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With Matt Forte gone, modern RB platoon finally reaches Bears

Running back Jeremy Langford will start Sunday. (AP)

Four hundred and ninety-nine days after he was drafted, Jeremy Langford will take the field as the Bears’ starting running back Sunday.

That very moment will be the first time it registers.

“Playing running back for the Bears, in general, is a big thing,” Langford said. “No, it hasn’t hit me yet. Seriously. I think in that first game, I’m going to run out the tunnel, in the real live action of the regular season, it’s going to hit me then.”

It will mark the official end of an era. For the first time since 2007, the Bears won’t rely on Matt Forte to carry their season.

For the first time in forever, the team won’t have a bell-cow back. In Chicago, under John Fox, the every-down rusher has gone the way of snapper Patrick Mannelly and kicker Robbie Gould, stalwarts at positions most of the league considers fungible.

“You want fresh guys out there …” Fox said. “Running back, historically has kind of been that way, at least over the last decade.”

Not in Chicago. Not until now.

Langford will be the face of the backfield, but he won’t be the only ball carrier. Ka’Deem Carey will spell him, and the Bears are becoming ever more intrigued with rookie Jordan Howard after he ran 16 times for 107 yards in the preseason finale.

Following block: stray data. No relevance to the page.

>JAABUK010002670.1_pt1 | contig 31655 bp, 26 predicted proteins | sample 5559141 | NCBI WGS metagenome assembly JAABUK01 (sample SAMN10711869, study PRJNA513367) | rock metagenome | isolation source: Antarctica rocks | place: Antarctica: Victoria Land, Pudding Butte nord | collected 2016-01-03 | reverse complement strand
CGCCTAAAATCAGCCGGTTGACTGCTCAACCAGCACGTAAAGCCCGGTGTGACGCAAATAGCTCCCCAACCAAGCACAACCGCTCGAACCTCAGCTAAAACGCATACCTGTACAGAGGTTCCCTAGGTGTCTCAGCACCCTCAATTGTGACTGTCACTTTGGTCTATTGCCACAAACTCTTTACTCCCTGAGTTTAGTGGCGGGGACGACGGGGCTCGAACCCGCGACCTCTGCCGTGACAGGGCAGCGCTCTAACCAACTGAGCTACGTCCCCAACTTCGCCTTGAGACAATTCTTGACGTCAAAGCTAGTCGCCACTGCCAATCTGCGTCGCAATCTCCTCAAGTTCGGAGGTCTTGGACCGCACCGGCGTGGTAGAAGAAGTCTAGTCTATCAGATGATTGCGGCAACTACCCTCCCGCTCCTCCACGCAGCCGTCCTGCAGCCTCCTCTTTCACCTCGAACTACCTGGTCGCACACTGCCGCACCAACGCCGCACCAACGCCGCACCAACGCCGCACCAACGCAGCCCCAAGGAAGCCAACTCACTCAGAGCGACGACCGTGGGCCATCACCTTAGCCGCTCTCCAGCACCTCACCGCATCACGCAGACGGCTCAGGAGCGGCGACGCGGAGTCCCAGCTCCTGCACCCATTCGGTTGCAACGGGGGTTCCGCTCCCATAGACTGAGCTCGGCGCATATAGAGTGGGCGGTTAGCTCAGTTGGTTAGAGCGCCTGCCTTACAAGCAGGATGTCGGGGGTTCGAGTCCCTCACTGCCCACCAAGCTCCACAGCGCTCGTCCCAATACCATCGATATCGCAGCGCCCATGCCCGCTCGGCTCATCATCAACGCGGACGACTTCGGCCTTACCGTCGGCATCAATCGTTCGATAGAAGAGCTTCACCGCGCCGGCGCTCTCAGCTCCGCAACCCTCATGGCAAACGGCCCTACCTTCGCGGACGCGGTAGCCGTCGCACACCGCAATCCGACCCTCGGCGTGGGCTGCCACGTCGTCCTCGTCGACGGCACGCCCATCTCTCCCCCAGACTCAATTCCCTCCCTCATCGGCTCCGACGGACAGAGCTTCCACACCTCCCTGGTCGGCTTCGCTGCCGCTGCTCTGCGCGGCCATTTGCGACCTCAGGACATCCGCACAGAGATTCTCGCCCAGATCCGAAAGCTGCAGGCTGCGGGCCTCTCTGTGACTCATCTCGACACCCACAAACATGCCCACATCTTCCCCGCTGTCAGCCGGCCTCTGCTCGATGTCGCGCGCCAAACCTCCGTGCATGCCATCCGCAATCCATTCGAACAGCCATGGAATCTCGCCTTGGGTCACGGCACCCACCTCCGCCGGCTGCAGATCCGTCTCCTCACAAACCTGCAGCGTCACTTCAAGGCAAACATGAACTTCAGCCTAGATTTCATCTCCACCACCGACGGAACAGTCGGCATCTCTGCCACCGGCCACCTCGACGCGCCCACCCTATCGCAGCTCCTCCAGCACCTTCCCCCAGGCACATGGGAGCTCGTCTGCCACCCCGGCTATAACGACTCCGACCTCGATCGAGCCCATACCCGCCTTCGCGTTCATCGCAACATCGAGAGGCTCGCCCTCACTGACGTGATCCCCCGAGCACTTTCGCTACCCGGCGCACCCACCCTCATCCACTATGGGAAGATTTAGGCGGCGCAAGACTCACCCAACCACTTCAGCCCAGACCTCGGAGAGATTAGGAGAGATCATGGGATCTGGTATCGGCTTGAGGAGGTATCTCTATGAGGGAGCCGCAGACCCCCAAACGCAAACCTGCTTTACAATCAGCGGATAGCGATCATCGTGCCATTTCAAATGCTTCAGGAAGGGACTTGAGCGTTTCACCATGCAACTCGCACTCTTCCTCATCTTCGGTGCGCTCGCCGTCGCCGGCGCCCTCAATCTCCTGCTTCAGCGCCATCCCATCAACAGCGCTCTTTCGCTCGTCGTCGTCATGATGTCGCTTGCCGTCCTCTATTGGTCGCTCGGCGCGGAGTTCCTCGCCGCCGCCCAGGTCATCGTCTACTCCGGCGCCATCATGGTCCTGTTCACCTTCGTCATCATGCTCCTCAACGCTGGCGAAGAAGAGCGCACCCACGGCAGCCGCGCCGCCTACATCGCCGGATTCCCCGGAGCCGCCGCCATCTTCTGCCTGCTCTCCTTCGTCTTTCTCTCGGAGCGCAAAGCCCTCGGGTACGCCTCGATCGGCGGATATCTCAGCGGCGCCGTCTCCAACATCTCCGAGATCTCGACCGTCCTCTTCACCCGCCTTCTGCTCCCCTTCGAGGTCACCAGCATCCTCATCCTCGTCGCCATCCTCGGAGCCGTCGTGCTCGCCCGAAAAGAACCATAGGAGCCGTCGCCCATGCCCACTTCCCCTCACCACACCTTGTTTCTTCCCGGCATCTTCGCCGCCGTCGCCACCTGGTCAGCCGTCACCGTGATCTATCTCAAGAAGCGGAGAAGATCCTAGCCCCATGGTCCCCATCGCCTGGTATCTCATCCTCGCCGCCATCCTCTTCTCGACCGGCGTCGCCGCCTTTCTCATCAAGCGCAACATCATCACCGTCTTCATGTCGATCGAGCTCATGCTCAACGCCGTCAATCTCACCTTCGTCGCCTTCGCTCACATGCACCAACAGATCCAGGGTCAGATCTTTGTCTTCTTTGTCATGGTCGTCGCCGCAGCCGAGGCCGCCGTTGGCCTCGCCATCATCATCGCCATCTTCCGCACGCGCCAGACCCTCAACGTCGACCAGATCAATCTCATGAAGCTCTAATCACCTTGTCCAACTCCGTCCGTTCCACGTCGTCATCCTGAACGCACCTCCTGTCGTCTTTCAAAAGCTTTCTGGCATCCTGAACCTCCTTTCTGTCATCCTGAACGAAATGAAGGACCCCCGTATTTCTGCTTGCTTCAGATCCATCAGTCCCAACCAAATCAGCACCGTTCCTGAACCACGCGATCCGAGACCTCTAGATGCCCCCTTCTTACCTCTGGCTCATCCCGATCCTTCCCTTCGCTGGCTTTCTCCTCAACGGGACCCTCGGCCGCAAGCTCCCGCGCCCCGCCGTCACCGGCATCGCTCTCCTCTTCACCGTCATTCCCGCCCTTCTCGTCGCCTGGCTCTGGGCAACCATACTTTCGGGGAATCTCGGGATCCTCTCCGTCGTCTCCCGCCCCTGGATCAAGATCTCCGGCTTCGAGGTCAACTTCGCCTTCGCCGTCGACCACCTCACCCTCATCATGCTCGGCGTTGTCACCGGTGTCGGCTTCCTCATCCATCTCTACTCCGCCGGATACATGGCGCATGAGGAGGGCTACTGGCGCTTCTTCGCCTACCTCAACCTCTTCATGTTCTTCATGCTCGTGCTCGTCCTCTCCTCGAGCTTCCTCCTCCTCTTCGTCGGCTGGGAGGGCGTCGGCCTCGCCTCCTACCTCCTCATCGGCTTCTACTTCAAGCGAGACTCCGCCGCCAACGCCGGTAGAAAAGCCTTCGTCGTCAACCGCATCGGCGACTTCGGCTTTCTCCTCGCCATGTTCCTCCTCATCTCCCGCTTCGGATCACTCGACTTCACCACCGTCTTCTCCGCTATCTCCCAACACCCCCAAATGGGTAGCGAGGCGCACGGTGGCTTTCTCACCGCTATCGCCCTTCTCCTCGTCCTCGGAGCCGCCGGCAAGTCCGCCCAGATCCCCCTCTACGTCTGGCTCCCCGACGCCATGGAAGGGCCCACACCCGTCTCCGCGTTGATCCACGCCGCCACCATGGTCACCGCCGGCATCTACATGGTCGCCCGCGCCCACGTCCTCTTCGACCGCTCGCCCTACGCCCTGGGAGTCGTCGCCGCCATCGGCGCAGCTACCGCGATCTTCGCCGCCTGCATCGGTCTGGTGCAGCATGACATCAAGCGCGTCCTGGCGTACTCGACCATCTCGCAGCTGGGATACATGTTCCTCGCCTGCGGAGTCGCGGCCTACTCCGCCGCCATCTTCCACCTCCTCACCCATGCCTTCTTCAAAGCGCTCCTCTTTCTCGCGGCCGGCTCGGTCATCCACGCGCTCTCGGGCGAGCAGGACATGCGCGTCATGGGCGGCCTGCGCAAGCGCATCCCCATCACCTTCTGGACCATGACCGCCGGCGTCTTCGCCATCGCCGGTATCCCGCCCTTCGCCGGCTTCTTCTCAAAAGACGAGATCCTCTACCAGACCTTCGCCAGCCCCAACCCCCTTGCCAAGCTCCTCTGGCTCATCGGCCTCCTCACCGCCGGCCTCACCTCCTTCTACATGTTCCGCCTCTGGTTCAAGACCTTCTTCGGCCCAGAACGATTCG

No one will come near Forte’s super-human workload. Consider: in his eight seasons with the Bears, Forte touched the ball 2,522 times. That’s more touches than his three replacements have had since high school — combined.

When the team surprisingly cut Jacquizz Rodgers last week, Langford became the Bears’ oldest running back — at 24. Carey has played the most games — also 24.

“I think it’s good,” Carey said. “It’s up to us to set the culture now — how up-and-coming backs will set the tone.”

They learned that work ethic at Forte’s feet last year; Langford started twice when he was hurt.

“I wouldn’t say there’s pressure — it’s competition,” Langford said. “Competition brings the best out of everybody. It brings the best out of me, and the best of the other two guys behind me.

“I think that’s a good thing, especially in that aspect of the offense that we want to be.”

The Bears want to set a physical tone with their zone-blocking, one-cut rushing attack.

Under new coordinator Dowell Loggains, the Bears figure to run even more often than they did last year, when only five teams logged more than their 469 carries.

“I think we’re going to be physical,” Langford said. “And everything starts with our O-line.”

New signee Josh Sitton could form, with Kyle Long, the league’s best guard tandem. Right tackle Bobby Massie’s strength is run blocking, too, and that will only benefit the backs.

“We’re excited about the three guys we have,” Loggains said. “We have a good feel for what Jeremy is, we know Ka’Deem very well and it gave us confidence to see Howard play the way he did the last two weeks.”

Players themselves aren’t sure exactly how they’ll cycle into the game behind Langford. Fox, Loggains and running backs coach Stan Drayton will use the hot hand, but will also tailor their personnel to the types of plays in which each rusher excels.

Fox mastered how to platoon his “wave” of running backs with the Panthers and Broncos.

“I think a lot of times it has to do with just whether the player’s tired or not, whether it’s a long run or a long completion,” he said. “You know, maybe the guy’s carried it three times in a row.”

Forte would have never left the field.

Members of the Bears’ new wave will.

“We are all capable,” Langford said, “of being successful in this league.”

Follow me on Twitter @patrickfinley

Email: pfinley@suntimes.com